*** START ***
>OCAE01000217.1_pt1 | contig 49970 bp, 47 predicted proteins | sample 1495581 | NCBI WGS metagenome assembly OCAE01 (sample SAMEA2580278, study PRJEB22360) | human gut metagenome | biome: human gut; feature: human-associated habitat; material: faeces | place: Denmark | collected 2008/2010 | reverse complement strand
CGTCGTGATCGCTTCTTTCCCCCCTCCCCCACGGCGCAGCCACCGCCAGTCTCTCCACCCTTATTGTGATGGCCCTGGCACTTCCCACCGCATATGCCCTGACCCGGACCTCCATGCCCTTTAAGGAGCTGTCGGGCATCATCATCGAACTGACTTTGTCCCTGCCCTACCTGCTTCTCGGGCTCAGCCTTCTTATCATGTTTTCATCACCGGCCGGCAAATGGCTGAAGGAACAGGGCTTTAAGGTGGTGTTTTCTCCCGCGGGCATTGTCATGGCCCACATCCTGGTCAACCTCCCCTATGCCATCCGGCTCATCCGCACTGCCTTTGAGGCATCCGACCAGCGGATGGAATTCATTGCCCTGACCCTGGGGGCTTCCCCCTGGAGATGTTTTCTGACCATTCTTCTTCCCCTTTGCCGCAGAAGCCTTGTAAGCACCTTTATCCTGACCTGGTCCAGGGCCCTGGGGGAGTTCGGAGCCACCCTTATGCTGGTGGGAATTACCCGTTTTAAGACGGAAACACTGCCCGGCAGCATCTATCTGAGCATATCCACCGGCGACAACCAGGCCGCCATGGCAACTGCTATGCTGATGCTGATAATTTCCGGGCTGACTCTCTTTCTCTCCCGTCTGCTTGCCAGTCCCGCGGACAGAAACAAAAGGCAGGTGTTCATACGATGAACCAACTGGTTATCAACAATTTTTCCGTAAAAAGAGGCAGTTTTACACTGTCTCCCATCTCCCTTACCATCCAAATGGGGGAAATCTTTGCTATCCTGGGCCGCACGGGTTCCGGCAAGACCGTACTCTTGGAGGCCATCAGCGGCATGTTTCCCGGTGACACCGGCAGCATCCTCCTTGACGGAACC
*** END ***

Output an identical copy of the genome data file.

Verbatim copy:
>OCAE01000217.1_pt1 | contig 49970 bp, 47 predicted proteins | sample 1495581 | NCBI WGS metagenome assembly OCAE01 (sample SAMEA2580278, study PRJEB22360) | human gut metagenome | biome: human gut; feature: human-associated habitat; material: faeces | place: Denmark | collected 2008/2010 | reverse complement strand
CGTCGTGATCGCTTCTTTCCCCCCTCCCCCACGGCGCAGCCACCGCCAGTCTCTCCACCCTTATTGTGATGGCCCTGGCACTTCCCACCGCATATGCCCTGACCCGGACCTCCATGCCCTTTAAGGAGCTGTCGGGCATCATCATCGAACTGACTTTGTCCCTGCCCTACCTGCTTCTCGGGCTCAGCCTTCTTATCATGTTTTCATCACCGGCCGGCAAATGGCTGAAGGAACAGGGCTTTAAGGTGGTGTTTTCTCCCGCGGGCATTGTCATGGCCCACATCCTGGTCAACCTCCCCTATGCCATCCGGCTCATCCGCACTGCCTTTGAGGCATCCGACCAGCGGATGGAATTCATTGCCCTGACCCTGGGGGCTTCCCCCTGGAGATGTTTTCTGACCATTCTTCTTCCCCTTTGCCGCAGAAGCCTTGTAAGCACCTTTATCCTGACCTGGTCCAGGGCCCTGGGGGAGTTCGGAGCCACCCTTATGCTGGTGGGAATTACCCGTTTTAAGACGGAAACACTGCCCGGCAGCATCTATCTGAGCATATCCACCGGCGACAACCAGGCCGCCATGGCAACTGCTATGCTGATGCTGATAATTTCCGGGCTGACTCTCTTTCTCTCCCGTCTGCTTGCCAGTCCCGCGGACAGAAACAAAAGGCAGGTGTTCATACGATGAACCAACTGGTTATCAACAATTTTTCCGTAAAAAGAGGCAGTTTTACACTGTCTCCCATCTCCCTTACCATCCAAATGGGGGAAATCTTTGCTATCCTGGGCCGCACGGGTTCCGGCAAGACCGTACTCTTGGAGGCCATCAGCGGCATGTTTCCCGGTGACACCGGCAGCATCCTCCTTGACGGAACC